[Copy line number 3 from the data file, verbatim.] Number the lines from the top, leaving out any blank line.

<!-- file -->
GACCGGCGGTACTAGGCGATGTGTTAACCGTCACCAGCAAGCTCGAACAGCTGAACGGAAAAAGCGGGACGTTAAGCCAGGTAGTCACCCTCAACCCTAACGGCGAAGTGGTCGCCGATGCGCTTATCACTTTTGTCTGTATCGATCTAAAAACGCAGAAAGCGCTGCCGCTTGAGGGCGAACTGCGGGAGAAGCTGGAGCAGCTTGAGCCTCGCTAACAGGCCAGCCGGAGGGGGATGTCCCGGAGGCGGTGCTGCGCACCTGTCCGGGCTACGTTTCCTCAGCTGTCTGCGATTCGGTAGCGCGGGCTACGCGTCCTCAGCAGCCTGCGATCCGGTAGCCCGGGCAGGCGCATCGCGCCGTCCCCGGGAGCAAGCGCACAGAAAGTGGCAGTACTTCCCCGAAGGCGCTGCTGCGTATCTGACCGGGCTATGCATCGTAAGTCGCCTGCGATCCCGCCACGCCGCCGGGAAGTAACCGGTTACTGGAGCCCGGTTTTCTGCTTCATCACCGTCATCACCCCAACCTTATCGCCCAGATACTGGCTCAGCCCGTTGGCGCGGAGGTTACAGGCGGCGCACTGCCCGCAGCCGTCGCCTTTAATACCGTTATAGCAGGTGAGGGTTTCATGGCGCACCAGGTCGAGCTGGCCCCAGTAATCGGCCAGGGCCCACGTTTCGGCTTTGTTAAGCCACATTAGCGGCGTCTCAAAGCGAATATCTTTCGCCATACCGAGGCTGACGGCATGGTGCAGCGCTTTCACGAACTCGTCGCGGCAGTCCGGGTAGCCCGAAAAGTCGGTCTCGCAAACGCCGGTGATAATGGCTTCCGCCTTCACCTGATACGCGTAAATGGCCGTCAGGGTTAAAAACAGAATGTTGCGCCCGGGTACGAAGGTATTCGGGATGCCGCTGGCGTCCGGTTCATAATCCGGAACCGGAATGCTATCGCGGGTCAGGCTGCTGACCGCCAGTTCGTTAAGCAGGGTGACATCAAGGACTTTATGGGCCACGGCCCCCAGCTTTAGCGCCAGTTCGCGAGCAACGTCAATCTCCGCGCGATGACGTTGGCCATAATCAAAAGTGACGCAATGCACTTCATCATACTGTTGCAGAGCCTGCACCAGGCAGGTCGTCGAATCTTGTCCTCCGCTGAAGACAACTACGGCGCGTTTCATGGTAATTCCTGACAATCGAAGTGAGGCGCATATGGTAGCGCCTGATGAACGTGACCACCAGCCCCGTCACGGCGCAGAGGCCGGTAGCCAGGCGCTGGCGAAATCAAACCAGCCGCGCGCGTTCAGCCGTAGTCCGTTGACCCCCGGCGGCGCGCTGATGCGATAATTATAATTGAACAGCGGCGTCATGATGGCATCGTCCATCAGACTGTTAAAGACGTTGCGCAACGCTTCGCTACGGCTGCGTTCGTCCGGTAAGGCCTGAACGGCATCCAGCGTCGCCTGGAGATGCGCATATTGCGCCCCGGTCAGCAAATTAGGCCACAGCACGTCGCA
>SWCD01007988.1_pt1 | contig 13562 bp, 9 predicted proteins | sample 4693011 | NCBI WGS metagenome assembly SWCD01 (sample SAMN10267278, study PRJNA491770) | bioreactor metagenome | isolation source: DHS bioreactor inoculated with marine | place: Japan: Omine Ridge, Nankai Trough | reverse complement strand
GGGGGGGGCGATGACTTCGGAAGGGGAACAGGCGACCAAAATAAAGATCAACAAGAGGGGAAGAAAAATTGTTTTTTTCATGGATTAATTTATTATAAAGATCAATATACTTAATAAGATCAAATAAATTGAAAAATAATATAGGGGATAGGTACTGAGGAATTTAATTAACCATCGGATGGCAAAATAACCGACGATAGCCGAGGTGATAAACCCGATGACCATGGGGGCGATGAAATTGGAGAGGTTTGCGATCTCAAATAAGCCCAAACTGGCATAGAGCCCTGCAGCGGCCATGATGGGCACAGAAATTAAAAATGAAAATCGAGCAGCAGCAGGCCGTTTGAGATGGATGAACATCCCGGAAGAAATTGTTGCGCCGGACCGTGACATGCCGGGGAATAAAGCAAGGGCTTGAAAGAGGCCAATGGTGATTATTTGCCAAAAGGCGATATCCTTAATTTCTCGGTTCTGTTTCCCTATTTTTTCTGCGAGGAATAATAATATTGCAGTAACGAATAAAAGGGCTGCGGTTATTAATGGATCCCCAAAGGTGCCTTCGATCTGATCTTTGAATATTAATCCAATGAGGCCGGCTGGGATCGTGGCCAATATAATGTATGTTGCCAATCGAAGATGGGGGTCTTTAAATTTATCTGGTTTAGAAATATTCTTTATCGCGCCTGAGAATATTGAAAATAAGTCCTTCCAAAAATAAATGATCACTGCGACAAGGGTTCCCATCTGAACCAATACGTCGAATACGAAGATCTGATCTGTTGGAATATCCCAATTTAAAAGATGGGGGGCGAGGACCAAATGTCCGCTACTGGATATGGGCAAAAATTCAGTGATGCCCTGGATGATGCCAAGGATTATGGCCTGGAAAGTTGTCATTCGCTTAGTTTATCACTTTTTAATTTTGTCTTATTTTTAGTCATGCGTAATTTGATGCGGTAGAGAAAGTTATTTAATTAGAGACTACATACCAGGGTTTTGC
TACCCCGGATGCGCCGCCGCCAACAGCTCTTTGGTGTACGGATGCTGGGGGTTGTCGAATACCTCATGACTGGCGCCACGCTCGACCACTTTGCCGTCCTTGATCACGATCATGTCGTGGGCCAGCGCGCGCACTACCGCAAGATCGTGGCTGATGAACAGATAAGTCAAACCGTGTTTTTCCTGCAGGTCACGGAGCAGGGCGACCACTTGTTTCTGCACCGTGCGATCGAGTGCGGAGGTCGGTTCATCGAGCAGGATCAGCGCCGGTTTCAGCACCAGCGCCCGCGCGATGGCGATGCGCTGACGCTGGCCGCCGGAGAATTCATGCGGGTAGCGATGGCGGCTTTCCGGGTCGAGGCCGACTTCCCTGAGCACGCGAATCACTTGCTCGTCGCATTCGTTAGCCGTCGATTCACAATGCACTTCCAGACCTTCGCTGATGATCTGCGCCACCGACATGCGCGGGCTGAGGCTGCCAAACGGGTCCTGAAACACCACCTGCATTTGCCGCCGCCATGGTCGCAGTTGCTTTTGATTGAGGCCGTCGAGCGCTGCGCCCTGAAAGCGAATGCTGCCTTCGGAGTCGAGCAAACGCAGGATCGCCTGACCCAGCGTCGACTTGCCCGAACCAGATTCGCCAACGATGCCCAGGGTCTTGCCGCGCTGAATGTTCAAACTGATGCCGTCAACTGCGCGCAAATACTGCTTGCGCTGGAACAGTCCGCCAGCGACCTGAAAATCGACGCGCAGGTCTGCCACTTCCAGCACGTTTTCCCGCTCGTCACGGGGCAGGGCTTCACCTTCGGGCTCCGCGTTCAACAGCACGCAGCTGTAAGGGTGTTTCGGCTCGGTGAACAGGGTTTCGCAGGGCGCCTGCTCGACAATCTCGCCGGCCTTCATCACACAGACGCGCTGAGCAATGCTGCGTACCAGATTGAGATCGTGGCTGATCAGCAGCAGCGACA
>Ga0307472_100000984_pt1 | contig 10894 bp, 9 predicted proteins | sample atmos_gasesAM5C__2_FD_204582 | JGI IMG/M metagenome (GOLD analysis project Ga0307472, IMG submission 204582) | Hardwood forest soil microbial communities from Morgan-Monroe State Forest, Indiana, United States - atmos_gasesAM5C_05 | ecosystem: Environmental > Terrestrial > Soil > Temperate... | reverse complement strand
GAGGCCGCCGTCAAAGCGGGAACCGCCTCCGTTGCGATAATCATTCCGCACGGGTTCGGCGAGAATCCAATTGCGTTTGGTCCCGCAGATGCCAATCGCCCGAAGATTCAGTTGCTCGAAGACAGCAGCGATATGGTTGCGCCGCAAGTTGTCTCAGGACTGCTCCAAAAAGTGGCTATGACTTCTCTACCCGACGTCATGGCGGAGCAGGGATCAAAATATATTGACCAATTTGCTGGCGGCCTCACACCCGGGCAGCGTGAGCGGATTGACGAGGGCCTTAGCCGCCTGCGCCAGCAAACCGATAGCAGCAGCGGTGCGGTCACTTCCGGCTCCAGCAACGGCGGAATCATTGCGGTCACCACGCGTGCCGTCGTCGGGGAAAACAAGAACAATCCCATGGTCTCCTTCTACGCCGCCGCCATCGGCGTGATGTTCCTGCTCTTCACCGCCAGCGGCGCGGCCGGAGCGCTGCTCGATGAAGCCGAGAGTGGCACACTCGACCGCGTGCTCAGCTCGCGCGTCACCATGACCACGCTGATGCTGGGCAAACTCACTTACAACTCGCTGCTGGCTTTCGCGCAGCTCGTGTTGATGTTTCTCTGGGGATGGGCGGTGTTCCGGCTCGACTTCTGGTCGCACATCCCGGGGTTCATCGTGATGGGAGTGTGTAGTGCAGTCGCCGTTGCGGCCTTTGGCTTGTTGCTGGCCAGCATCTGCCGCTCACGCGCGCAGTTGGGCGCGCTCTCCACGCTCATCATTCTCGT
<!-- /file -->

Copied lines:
GGGGGGGGCGATGACTTCGGAAGGGGAACAGGCGACCAAAATAAAGATCAACAAGAGGGGAAGAAAAATTGTTTTTTTCATGGATTAATTTATTATAAAGATCAATATACTTAATAAGATCAAATAAATTGAAAAATAATATAGGGGATAGGTACTGAGGAATTTAATTAACCATCGGATGGCAAAATAACCGACGATAGCCGAGGTGATAAACCCGATGACCATGGGGGCGATGAAATTGGAGAGGTTTGCGATCTCAAATAAGCCCAAACTGGCATAGAGCCCTGCAGCGGCCATGATGGGCACAGAAATTAAAAATGAAAATCGAGCAGCAGCAGGCCGTTTGAGATGGATGAACATCCCGGAAGAAATTGTTGCGCCGGACCGTGACATGCCGGGGAATAAAGCAAGGGCTTGAAAGAGGCCAATGGTGATTATTTGCCAAAAGGCGATATCCTTAATTTCTCGGTTCTGTTTCCCTATTTTTTCTGCGAGGAATAATAATATTGCAGTAACGAATAAAAGGGCTGCGGTTATTAATGGATCCCCAAAGGTGCCTTCGATCTGATCTTTGAATATTAATCCAATGAGGCCGGCTGGGATCGTGGCCAATATAATGTATGTTGCCAATCGAAGATGGGGGTCTTTAAATTTATCTGGTTTAGAAATATTCTTTATCGCGCCTGAGAATATTGAAAATAAGTCCTTCCAAAAATAAATGATCACTGCGACAAGGGTTCCCATCTGAACCAATACGTCGAATACGAAGATCTGATCTGTTGGAATATCCCAATTTAAAAGATGGGGGGCGAGGACCAAATGTCCGCTACTGGATATGGGCAAAAATTCAGTGATGCCCTGGATGATGCCAAGGATTATGGCCTGGAAAGTTGTCATTCGCTTAGTTTATCACTTTTTAATTTTGTCTTATTTTTAGTCATGCGTAATTTGATGCGGTAGAGAAAGTTATTTAATTAGAGACTACATACCAGGGTTTTGC